Kunisada (signed Utagawa Toyokuni II), Two Onnagata (actors) and a Puppet, c. 17th c., woodblock print, 14 ¼ x 9 ½", gift of Nancy M. Berman & Alan Bloch.
COLLEGEVILLE, PA.- Impressions of an Age: Ukiyo-e Prints from the Berman Collection, opens in the Philip and Muriel Berman Museum of Art at Ursinus College in the Upper Gallery. The exhibit runs until April 17. The Opening Reception and Gallery Talk by the curators will be Sunday January 25 from 2 to 4 p.m. Matthew Mizenko, associate professor of Japanese and East Asian Studies at Ursinus, and Frank L. Chance, associate director, Center of East Asian Studies, University of Pennsylvania, are the curators of this vibrant exhibit which evokes an important era in the history of Japan.
The woodblock print (ukiyo-e) was a prominent art form during Japan's Edo Period (1603-1868), which brought peace, stability and prosperity to the country. The growth of an educated and wealthy merchant class set the context for the development of a popular, mass-produced art form that reflected the lives, leisure, aesthetics, fantasies, fads, and aspirations of this urbanized populace. The brilliantly colored ukiyo-e prints include many depicting scenes from the Kabuki theater, including stylized dramas, images of popular actors in scenes they made famous, and stories of tragedy, romance and revenge from both China and Japan. Some prints recorded and publicized the activities of the licensed pleasure quarters, which served as a relief from the moral injunctions of the government. The exhibition also includes images of travel and famous sights. Taken together, the prints present a picture of the "floating world" (ukiyo) of lightness, play, beauty and dreams. Among the artists represented are Moronobu, Masanobu, Hiroshige, Hokusai, Kunisada and Kuniyoshi.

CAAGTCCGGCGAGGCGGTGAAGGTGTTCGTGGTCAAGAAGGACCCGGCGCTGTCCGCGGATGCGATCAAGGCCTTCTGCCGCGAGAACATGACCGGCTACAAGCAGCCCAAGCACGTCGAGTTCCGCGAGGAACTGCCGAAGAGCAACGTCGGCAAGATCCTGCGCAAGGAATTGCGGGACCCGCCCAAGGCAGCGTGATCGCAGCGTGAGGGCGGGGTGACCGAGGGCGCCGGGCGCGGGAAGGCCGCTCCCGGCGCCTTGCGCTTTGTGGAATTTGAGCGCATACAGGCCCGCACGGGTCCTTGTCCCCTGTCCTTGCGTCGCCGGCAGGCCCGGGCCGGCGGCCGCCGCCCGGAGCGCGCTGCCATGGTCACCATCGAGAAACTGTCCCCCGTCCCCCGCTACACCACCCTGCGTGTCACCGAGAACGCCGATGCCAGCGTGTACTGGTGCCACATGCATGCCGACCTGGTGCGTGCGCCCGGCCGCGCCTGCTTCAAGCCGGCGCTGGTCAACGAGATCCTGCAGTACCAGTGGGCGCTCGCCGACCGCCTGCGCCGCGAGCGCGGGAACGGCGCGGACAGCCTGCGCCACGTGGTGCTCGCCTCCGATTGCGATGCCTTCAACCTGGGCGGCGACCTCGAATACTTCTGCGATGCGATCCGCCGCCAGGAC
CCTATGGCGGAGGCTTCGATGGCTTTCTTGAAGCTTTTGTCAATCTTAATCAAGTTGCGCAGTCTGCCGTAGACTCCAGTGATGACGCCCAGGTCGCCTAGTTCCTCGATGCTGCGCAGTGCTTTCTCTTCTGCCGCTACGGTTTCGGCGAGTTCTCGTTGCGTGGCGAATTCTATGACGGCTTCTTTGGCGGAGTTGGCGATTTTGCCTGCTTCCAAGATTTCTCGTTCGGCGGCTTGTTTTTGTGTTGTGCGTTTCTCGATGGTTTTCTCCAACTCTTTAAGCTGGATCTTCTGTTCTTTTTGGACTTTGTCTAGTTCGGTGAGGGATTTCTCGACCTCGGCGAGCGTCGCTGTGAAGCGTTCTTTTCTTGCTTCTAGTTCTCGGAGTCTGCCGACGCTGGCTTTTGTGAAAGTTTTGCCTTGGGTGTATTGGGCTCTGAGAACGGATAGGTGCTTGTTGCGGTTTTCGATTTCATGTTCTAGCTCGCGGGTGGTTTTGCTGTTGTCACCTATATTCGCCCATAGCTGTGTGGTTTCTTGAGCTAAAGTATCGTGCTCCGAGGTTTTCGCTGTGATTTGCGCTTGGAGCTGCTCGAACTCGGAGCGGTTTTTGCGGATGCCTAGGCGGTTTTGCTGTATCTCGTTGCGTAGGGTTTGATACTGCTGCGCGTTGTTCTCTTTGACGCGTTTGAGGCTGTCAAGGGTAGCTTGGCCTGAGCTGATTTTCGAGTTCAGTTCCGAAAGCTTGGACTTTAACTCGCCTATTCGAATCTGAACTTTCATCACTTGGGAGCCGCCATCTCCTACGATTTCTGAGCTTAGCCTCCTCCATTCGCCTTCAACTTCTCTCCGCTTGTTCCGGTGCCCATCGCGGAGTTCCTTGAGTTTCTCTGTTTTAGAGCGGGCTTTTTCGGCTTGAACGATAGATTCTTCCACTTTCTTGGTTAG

The 27 images in this exhibition are drawn from a collection of 43 prints donated to the museum's permanent collection by Nancy M. Berman & Alan Bloch. These prints complement the substantial holdings of the Berman Museum in 20th-century Japanese prints to create a comprehensive collection of Japanese graphic art that serves as a valuable resource for both the community and Ursinus College. Concurrently with the exhibition, Professor Mizenko will be offering a course in Japanese visual culture in which students will study the museum's prints as artistic, cultural and social artifacts.
Also opening January 20 is the exhibit Work(s) in Progress, during which visitors can view the curatorial process in action, as portions of the permanent collection come out of the vaults and into the open, in preparation for expansion of the Museum building. That exhibit runs until April 12.
The Philip and Muriel Berman Museum of Art at Ursinus, known for its diverse collection and innovative educational programming, is open 10 a.m. to 4 p.m., Tuesday through Friday; noon to 4:30 p.m., Saturday and Sunday, and closed Mondays and college holidays. The Museum is accessible to the physically disabled and admission is free. The museum is accredited by the American Association of Museums. Exhibitions and programs are funded in part by a grant from the Pennsylvania Council on the Arts. For group tour information, call 610-409-3500.